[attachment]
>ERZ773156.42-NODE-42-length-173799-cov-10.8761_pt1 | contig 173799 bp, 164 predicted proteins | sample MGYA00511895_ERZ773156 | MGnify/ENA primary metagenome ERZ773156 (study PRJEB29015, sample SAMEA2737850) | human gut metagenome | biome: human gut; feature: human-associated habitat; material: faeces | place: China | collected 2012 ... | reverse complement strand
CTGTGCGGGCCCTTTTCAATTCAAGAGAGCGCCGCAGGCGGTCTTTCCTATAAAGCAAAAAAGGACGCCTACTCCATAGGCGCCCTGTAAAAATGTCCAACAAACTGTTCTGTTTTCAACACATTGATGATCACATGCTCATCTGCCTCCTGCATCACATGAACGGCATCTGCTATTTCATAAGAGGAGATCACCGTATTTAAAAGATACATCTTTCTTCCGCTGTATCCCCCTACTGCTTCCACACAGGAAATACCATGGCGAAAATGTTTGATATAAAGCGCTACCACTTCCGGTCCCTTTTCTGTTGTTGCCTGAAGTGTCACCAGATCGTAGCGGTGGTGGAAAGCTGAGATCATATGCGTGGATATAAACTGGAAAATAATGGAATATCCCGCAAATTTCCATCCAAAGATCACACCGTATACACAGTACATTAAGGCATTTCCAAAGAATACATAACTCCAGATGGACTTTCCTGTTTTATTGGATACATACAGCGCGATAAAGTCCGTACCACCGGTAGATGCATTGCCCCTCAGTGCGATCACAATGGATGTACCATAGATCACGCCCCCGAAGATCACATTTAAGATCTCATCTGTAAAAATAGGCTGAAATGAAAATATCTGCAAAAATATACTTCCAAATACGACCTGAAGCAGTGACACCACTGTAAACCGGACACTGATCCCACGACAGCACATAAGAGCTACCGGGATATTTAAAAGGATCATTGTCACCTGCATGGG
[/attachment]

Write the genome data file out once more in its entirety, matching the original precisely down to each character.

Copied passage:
>ERZ773156.42-NODE-42-length-173799-cov-10.8761_pt1 | contig 173799 bp, 164 predicted proteins | sample MGYA00511895_ERZ773156 | MGnify/ENA primary metagenome ERZ773156 (study PRJEB29015, sample SAMEA2737850) | human gut metagenome | biome: human gut; feature: human-associated habitat; material: faeces | place: China | collected 2012 ... | reverse complement strand
CTGTGCGGGCCCTTTTCAATTCAAGAGAGCGCCGCAGGCGGTCTTTCCTATAAAGCAAAAAAGGACGCCTACTCCATAGGCGCCCTGTAAAAATGTCCAACAAACTGTTCTGTTTTCAACACATTGATGATCACATGCTCATCTGCCTCCTGCATCACATGAACGGCATCTGCTATTTCATAAGAGGAGATCACCGTATTTAAAAGATACATCTTTCTTCCGCTGTATCCCCCTACTGCTTCCACACAGGAAATACCATGGCGAAAATGTTTGATATAAAGCGCTACCACTTCCGGTCCCTTTTCTGTTGTTGCCTGAAGTGTCACCAGATCGTAGCGGTGGTGGAAAGCTGAGATCATATGCGTGGATATAAACTGGAAAATAATGGAATATCCCGCAAATTTCCATCCAAAGATCACACCGTATACACAGTACATTAAGGCATTTCCAAAGAATACATAACTCCAGATGGACTTTCCTGTTTTATTGGATACATACAGCGCGATAAAGTCCGTACCACCGGTAGATGCATTGCCCCTCAGTGCGATCACAATGGATGTACCATAGATCACGCCCCCGAAGATCACATTTAAGATCTCATCTGTAAAAATAGGCTGAAATGAAAATATCTGCAAAAATATACTTCCAAATACGACCTGAAGCAGTGACACCACTGTAAACCGGACACTGATCCCACGACAGCACATAAGAGCTACCGGGATATTTAAAAGGATCATTGTCACCTGCATGGG